This article appeared in the May 20, 2020 issue of New Hampshire Bar News, published by the New Hampshire Bar Association

You shall love your neighbor as yourself (Leviticus 19:9-18)

In Schenck v. United States (1919), the Supreme Court upheld punishment for circulating flyers urging men not to register for the draft. In that case, Justice Holmes famously wrote that freedom of speech does not include falsely shouting fire in a crowded theatre. He also said that “when a nation is at war” the government can impose rules that would not be allowed “in time of peace.”

Korematsu v. United States (1944) applied the same thinking to a different war. Justice Black’s opinion upheld internment of Japanese Americans on the grounds that “proper security measures” must be allowed when “we are at war.”

Schenck is still on the books, though its precedential value is not what it once was, due to an enlarged understanding of the First Amendment following the Supreme Court’s 1964 New York Times v. Sullivan ruling, affirming the right to criticize government. Thus in 1969 the First Circuit overruled the conviction of Dr. Benjamin Spock and others for signing a letter opposing the Vietnam War. And in 2018 the Court expressly overruled Korematsu in Trump v. Hawaii.

We come, now, to the Covid-19 pandemic. If you look at recent governmental restrictions on everything from group gatherings to church services to road trips, you may wonder how far the Government can go. It is not a frivolous question, raising any number of constitutional questions.

The Constitution does not mention travel but, in 1868, Crandall v. Nevada held it to be a fundamental right, later defined. in Williams v. Fears (1900) as “an attribute of personal liberty … secured by the Fourteenth Amendment.” In 1958, the Supreme Court decided in Kent v. Dulles that the right to international travel is part of the Fifth Amendment right to “liberty.” “Freedom of movement,” wrote Justice Douglas, “is basic to our scheme of values.”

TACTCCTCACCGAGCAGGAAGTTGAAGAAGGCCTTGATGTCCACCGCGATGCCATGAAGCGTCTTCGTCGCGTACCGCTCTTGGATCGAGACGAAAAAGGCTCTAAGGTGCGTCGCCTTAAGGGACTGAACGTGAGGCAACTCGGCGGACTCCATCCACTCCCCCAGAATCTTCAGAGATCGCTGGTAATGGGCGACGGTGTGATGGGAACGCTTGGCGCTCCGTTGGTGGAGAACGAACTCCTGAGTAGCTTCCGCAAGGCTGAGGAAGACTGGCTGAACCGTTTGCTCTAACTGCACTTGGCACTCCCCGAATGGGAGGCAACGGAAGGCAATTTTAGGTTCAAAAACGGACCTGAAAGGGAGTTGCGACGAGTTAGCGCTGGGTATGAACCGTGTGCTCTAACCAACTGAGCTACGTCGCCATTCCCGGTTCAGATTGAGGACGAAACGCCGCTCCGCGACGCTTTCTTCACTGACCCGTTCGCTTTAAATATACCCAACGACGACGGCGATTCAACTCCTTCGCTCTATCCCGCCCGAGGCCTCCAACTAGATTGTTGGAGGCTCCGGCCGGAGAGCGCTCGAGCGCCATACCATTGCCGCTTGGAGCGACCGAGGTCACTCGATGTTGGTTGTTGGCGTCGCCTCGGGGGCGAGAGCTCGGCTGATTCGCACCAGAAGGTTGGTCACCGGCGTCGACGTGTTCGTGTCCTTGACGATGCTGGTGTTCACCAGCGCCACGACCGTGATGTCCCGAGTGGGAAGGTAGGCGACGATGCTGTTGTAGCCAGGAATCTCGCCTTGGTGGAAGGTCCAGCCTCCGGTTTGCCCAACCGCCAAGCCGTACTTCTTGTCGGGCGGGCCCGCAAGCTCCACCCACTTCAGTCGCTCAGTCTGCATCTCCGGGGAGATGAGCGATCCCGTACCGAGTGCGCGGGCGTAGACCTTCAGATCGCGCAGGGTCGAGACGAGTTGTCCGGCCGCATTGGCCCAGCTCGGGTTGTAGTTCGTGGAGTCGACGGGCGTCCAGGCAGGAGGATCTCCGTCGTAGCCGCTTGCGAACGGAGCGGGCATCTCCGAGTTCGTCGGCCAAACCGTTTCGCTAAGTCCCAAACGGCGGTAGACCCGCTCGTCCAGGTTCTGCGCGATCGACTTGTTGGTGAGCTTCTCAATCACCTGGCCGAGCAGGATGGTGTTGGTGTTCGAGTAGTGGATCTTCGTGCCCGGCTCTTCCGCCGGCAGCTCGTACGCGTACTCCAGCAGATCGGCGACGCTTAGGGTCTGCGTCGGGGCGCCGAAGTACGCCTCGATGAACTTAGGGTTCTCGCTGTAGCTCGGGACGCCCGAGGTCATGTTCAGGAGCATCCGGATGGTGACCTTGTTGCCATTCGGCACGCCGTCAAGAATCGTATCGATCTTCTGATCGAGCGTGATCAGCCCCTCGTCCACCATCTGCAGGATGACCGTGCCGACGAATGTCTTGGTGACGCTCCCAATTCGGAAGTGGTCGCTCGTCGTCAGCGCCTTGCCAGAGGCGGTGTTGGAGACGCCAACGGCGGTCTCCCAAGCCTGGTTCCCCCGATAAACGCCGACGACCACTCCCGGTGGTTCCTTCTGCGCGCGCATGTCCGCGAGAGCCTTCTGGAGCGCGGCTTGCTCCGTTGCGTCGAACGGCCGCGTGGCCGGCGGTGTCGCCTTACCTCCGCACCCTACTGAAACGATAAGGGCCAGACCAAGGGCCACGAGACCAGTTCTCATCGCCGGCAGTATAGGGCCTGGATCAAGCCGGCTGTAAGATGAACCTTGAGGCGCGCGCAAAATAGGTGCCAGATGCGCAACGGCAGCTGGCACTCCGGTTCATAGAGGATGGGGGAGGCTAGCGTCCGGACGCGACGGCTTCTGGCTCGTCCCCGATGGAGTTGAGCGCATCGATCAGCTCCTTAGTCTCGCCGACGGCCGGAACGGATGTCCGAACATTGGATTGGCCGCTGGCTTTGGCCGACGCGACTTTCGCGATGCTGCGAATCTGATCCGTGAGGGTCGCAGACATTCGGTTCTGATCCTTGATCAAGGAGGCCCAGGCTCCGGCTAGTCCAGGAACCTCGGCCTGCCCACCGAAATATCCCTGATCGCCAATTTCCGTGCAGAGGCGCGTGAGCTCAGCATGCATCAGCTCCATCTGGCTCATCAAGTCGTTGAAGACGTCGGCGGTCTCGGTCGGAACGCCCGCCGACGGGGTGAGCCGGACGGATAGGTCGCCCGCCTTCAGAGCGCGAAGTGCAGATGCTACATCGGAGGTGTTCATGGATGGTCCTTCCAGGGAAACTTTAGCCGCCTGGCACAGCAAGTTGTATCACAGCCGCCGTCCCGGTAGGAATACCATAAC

The current pandemic has tested this expansive concept of liberty. When New Yorkers and others decided it was safer elsewhere, some states, including Rhode Island, began imposing quarantines on people entering from out of state. Such “license plate profiling” (as one legal scholar calls it), even if permissible under the First and Fifth Amendments, may yet run afoul of the Privileges and Immunities Clause, which says that you can’t treat people from other states differently than your own. According to that theory, Rhode Island would have to impose similar rules on its own citizens exiting the state.

Government is not allowed to abridge “the right of the people peaceably to assemble.” Nonetheless, many governors have limited the number of people allowed to gather in one place, starting in New York at 500 and going down in many places to ten.

In Binford v. Sununu, plaintiffs challenged Governor Sununu’s 50-person limit on “societal, spiritual and recreational activities” as a violation of their constitutional rights of assembly, worship, and free speech. Merrimack Superior Court Judge John Kissinger dismissed the case on the grounds that the Governor acted within his power to protect public health. Relying on RSA 4:45, the judge wrote, “It would be irrational to find that the governor must wait for the health care system of New Hampshire to be overwhelmed … before he is authorized to declare a state of emergency and take preventive measures … .”